Yellow skies in Beijing as a sandstorm from Mongolia hits the Chinese capital
A sandstorm swept through Beijing on Monday morning, yellowing skies, limiting visibility to less than 1,000 meters and disrupting traffic.
The Beijing Meteorological Service issued a yellow alert for a sandstorm at 7:25 a.m. Monday, saying Beijing is seeing increased dust levels and visibility is expected to be below 1,000 meters in most parts of the city until at noon.
Data released at 7 a.m. by the Beijing Municipal Ecological and Environmental Monitoring Center showed that the main pollutant was PM10, with air quality reaching the level of severe pollution (Level 6).
The sandstorm originated in central and northern Mongolia on Sunday, gradually moving south with the air currents.
“The underlying surface temperature in Mongolia and the northwest region of China at the beginning was significantly higher by 5 to 8 degrees Celsius, and the precipitation was low, which was very conducive to the dusty weather,” said Zhang Bihui, director of the National Meteorological Center (NMC). “Meanwhile, the combined action of the Mongolian cyclone and the cold anticyclone gave a strong impetus to the sandstorm.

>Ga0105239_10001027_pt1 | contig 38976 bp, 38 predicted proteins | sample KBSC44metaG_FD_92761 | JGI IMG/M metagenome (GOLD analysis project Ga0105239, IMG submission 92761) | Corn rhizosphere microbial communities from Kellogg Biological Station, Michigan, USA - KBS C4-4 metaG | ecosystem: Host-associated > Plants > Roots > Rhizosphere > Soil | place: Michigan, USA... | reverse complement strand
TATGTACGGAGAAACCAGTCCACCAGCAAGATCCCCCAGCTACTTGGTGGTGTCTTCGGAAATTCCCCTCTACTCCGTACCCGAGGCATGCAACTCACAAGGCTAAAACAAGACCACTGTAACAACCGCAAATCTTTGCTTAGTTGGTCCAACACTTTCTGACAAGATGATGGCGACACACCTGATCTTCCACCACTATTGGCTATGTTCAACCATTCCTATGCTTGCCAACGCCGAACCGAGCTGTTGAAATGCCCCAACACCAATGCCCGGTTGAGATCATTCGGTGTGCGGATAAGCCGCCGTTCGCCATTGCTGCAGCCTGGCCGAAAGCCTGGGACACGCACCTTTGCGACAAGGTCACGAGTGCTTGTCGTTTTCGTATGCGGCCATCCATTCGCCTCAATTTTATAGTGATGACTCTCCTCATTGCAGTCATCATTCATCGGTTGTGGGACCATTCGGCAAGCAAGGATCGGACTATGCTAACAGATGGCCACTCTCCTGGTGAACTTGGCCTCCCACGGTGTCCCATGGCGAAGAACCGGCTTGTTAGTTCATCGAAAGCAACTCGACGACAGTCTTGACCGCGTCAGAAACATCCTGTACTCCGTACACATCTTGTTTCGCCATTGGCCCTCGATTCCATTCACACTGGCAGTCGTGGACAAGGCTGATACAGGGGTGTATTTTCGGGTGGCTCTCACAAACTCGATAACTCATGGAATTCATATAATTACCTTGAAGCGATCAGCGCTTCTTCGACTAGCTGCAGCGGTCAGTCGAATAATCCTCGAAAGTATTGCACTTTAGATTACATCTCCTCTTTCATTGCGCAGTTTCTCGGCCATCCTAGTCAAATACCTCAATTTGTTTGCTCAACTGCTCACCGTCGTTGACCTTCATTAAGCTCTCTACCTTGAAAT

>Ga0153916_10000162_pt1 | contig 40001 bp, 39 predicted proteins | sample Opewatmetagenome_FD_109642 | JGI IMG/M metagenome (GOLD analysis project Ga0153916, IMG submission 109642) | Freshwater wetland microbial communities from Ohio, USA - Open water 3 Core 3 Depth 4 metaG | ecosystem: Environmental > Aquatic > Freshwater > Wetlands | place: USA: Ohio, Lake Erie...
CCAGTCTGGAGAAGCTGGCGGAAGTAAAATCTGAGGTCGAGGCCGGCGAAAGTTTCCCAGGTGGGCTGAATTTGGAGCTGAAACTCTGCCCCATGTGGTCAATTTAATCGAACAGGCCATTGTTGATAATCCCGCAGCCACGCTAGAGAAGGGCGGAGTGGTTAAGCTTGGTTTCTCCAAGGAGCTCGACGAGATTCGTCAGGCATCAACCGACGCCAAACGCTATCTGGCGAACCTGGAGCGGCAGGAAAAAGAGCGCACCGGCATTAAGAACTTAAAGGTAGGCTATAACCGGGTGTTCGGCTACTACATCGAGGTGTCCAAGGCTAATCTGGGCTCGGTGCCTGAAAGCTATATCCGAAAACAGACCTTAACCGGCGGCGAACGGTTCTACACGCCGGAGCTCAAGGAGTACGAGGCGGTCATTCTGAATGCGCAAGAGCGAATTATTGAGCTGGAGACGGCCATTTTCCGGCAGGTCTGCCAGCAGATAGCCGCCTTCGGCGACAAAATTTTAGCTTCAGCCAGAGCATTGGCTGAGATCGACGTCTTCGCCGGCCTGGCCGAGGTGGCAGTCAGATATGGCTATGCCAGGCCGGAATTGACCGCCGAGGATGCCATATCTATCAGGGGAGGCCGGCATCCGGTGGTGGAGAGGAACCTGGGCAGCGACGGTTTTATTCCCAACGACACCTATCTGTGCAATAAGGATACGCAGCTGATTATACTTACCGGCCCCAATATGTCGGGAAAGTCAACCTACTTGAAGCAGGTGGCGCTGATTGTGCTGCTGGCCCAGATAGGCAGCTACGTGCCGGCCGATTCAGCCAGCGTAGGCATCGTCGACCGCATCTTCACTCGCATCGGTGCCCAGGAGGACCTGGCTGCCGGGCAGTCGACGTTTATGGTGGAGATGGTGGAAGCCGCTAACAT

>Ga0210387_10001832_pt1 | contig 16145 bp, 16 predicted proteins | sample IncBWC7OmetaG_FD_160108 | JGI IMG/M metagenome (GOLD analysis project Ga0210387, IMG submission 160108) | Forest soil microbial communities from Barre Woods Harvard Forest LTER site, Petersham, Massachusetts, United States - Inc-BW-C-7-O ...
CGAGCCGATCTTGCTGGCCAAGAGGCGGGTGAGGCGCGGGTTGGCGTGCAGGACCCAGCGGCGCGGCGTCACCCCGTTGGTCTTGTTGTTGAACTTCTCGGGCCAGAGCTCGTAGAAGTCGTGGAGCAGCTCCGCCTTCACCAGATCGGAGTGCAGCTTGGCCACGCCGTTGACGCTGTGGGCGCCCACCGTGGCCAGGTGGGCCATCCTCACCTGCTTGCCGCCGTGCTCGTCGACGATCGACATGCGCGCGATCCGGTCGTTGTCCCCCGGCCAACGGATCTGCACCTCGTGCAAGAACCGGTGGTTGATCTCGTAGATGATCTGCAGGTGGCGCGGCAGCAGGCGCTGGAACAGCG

According to the NMC, 12 provinces and cities are expected to experience sandstorms during the day and night. Weather satellites estimated that the visible dust patch covered an area of 466,000 square kilometers, marking the most intense and widespread sandstorm in China in the past 10 years.
(Video provided by Weather China, China Meteorological Administration’s online weather service. Cover image via VCG)
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